by Sharon Broughton (September 15, 2020)
Building Unity: Leading a Non-Profit from Spark to Succession, Michael Prosserman, ECW Press, September 15 2020, 288 pp., $28.54
As author Michael Prosserman reveals his story of creating the hip-hop-inspired UNITY charity, impacting more than a quarter-million young people across Canada, leading a non-profit from spark to succession captures the essence of this remarkable book. It’s a story of his transition from the role of founder and executive director to new leadership.
From the evidence of evaluation metrics and testimonials, UNITY’s contribution to youth mental health and empowerment is undeniable. And now, Prosserman’s contribution to the non-profit sector in Canada includes sharing this unique insider’s account of a founder who chose his exit from the charity with intention.
A blend of a personal reflection journey and handbook for creating a non-profit from scratch, Building Unity is sprinkled with lessons learned over a 15-year period by doing things ‘the hard way,’ It’s accompanied by additional time-saving recommended resources.
Throughout the book, the author describes extraordinary examples of people and places where he and UNITY have performed to raise awareness and transform the lives of young people. One of these is his performance at a unique conference in Toronto for non-profit sector CEOs, attended by the Governor General His Excellency David Johnston and his wife Dr. Sharon Johnston. The experiences that followed this keynote are just one of the reasons why ‘you just have to read it to believe it’.
As Prosserman demonstrates how hip-hop culture is a metaphor for life, leadership and innovation, the book’s revelations are an example of how life imitates art.
Pulling from the universal lessons of hip-hop, the reader learns about The Six-Step—a foundational break-dancing move—forming the six pillars that were the author’s foundation for turning ideas into community driven impact: Spark, Build, Trust, Grow, Evolve, Re-Ignite.
The concept of ‘flipping’ is also outlined—of how to transform a negative into a positive, building on another’s ideas, resulting in the creation of something new, viable and relevant, only possible through the inspiration of what came before. The application of ‘flipping’ to non-profit leadership is reinforced throughout.
In Spark, we learn of the connection between hip-hop and mental health against the backdrop of Prosserman’s coming-of-age story, as devastating family health moments define his early years. Finding his passion, and a community who shared it, was a way for him to relieve his stress through a creative outlet that ultimately led to inspiring others.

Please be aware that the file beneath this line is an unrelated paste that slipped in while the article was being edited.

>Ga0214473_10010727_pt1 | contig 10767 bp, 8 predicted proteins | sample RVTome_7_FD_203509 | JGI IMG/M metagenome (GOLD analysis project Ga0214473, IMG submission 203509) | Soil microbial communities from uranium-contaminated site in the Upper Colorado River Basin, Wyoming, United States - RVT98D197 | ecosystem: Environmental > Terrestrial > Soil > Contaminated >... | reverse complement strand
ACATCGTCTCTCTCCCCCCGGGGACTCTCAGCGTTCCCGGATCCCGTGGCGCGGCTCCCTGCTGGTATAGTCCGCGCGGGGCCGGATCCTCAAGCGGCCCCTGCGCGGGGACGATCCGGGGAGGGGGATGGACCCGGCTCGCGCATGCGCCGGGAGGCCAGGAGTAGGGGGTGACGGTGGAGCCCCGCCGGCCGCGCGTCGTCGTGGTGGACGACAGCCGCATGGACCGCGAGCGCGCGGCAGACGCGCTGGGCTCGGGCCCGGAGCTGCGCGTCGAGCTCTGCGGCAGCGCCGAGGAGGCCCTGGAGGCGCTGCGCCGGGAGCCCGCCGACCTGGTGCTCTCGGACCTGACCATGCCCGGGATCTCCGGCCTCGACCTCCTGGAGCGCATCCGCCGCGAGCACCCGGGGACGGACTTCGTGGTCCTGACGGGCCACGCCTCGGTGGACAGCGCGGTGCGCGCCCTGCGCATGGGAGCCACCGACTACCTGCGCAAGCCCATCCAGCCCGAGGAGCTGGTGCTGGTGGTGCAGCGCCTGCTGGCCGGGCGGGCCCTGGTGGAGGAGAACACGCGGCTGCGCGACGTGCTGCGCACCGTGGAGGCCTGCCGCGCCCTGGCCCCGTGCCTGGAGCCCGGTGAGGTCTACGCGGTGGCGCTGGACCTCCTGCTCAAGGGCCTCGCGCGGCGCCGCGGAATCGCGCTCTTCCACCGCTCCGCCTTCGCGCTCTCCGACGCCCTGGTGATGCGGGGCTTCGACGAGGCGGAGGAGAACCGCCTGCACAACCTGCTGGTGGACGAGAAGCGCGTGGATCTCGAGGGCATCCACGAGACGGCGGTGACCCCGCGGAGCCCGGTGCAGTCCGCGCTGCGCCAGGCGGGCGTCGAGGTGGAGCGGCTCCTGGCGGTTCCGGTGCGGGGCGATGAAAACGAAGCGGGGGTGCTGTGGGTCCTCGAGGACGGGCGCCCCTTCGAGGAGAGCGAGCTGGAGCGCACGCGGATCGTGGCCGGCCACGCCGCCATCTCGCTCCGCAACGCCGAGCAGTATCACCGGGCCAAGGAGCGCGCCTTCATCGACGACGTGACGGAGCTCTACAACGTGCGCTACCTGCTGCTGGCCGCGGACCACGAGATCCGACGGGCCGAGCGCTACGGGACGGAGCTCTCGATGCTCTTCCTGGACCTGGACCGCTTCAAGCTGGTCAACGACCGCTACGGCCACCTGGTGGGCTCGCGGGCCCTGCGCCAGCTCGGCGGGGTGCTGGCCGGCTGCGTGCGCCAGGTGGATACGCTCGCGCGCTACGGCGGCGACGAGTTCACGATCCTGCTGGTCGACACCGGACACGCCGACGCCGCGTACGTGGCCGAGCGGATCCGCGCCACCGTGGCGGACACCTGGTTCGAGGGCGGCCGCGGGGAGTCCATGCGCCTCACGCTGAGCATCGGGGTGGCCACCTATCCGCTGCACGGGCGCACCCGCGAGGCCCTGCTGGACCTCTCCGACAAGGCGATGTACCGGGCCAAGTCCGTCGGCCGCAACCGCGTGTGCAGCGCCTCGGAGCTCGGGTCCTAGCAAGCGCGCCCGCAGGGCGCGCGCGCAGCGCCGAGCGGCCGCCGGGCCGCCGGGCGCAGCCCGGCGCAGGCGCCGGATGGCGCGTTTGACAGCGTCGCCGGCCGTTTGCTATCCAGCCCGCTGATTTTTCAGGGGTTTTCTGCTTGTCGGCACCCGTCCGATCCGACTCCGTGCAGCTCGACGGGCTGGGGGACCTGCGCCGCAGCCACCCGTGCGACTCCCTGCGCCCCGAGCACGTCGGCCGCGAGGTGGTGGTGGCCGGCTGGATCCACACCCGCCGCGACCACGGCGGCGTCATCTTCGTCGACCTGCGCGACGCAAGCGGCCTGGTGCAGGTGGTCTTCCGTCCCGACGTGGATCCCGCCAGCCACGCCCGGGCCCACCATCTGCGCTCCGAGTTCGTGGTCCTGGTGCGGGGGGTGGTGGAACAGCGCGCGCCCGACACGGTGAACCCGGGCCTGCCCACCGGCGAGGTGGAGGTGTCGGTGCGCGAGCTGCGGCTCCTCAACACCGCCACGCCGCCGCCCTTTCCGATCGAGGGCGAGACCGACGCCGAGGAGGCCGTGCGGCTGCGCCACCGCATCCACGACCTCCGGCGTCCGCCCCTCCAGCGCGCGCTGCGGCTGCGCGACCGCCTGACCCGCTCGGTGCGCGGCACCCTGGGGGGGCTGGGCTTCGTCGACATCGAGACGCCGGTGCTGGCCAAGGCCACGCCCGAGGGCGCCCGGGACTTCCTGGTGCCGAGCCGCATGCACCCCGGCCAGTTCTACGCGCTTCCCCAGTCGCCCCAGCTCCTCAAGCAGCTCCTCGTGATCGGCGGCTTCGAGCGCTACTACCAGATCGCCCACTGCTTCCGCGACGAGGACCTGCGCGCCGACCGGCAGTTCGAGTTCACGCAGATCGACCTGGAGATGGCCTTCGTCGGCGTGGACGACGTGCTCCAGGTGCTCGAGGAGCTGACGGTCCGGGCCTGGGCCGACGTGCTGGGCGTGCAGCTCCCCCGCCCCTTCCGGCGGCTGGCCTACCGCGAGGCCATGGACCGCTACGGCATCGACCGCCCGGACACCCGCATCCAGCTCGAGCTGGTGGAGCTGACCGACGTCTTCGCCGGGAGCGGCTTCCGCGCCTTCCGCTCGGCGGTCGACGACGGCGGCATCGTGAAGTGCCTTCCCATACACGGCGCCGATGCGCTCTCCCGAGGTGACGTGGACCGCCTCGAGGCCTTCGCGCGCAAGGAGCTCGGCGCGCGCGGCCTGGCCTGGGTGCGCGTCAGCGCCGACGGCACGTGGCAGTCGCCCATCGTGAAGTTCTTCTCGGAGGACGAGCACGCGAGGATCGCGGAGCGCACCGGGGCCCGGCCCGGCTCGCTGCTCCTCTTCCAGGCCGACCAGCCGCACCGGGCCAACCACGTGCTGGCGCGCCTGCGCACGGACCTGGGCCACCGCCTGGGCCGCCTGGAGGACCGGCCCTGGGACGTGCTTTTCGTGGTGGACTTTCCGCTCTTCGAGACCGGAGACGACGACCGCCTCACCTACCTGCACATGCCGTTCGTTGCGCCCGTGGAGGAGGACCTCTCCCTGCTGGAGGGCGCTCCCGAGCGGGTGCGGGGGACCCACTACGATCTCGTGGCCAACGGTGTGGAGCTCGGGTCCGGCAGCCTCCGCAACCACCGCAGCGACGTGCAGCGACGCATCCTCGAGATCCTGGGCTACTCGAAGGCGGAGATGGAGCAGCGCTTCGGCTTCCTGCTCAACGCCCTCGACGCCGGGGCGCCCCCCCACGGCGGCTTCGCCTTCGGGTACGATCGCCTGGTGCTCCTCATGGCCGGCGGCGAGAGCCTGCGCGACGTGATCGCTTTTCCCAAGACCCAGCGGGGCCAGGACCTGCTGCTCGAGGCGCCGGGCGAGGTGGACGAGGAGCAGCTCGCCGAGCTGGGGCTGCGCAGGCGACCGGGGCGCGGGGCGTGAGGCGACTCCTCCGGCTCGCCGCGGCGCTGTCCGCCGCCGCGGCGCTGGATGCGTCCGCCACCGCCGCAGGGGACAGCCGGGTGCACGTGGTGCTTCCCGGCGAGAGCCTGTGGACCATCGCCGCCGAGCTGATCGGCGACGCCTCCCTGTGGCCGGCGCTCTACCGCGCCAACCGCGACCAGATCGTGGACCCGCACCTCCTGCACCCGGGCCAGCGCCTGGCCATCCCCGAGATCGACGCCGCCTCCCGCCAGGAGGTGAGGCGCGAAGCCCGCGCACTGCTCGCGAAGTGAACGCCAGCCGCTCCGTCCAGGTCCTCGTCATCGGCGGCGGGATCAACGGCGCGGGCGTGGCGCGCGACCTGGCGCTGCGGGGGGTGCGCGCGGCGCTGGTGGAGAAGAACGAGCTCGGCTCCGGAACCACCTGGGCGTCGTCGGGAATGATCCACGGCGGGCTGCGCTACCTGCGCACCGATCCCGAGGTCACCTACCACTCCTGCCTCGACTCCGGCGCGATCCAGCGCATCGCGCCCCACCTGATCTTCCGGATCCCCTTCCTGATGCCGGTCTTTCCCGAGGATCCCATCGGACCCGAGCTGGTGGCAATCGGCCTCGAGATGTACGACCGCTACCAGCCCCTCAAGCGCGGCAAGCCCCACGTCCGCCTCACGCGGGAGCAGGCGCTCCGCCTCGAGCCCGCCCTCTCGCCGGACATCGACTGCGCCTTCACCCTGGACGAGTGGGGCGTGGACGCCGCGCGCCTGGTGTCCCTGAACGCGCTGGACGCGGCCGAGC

As the Build story unfolds, it’s striking to realize that UNITY’s founder was a young man graduating university, winning awards as a break-dancer and simultaneously flexing his social entrepreneurship muscles in scaling this unique program to engage and empower young people. He shares failures, theories tested and assumptions challenged. Prioritization, perseverance and self-reflection were the key to success, he writes.
Joining Michael Prosserman on the Trust, Grow and Evolve stages of his personal and community impact travels is an intense ride.
He uses real-life examples—detailed snapshots—of leadership challenges and solutions, including leading with vulnerability, pursuing structures that flatten hierarchy, and embracing self-care.
Prosserman writes about strategy and mission, recruiting the right team, investing in their development, creating governance processes from the ground up, finding the right mentors, and ensuring youth are the centre of decision-making.
When he talks about raising money to grow, he vividly captures the push-pull of program and revenue development. From cold-calling to relationship building, and active stewardship of key supporters, through to responding to unsolicited inquiries, Michael Prosserman unflinchingly exposes the relentlessness of fundraising. His hard-won lessons reveal the importance of being guided by principles in accepting gifts, ensuring what matters most is not lost.
Turning the corner to the final Re-Ignite step, the reader can find themselves cheering as Prosserman finds his way to disengage from the non-profit he created as a teenager, to the acts of transition and succession to a new leader.
He is able to flip to what is next for him, the launch of EPIC leadership.
Prosserman’s gift is his generosity of spirit.
Committed to strengthening the non-profit sector by sharing tools and resources to develop leaders, Prosserman demonstrates his capacity as a learner and mentor. While his framework may not apply to all charities and non-profits, the questions raised and principles shared are a testament to his intellect, talent, practice, perseverance and contribution to social entrepreneurship and non-profit leadership.
Building Unity is both humbling and inspired. Prosserman’s drive and legacy, inspired by the limitless potential of community focus, leaves the reader anticipating where the EPIC journey takes him next. We wish him well as he focuses on the five things that matter to him in this new phase of his life.
Sharon Broughton is CEO of the national charity Prince’s Trust Canada, and an Instructor in Non-Profit Leadership and Strategy at University of Toronto’s School of Continuing Studies.
Also reviewed by Sharon Broughton
Soul Full of Coal Dust: A battle for miners’ lives (September 12, 2020)
Unleashed: The true challenge of leadership (September 2, 2020)
An asset to any group’s recovery strategy (May12, 2020)
A widening gap between the rich and poor—the new Canadian ‘normal’ (February 18, 2020)
Building social connectedness in a social media world (October 19, 2019)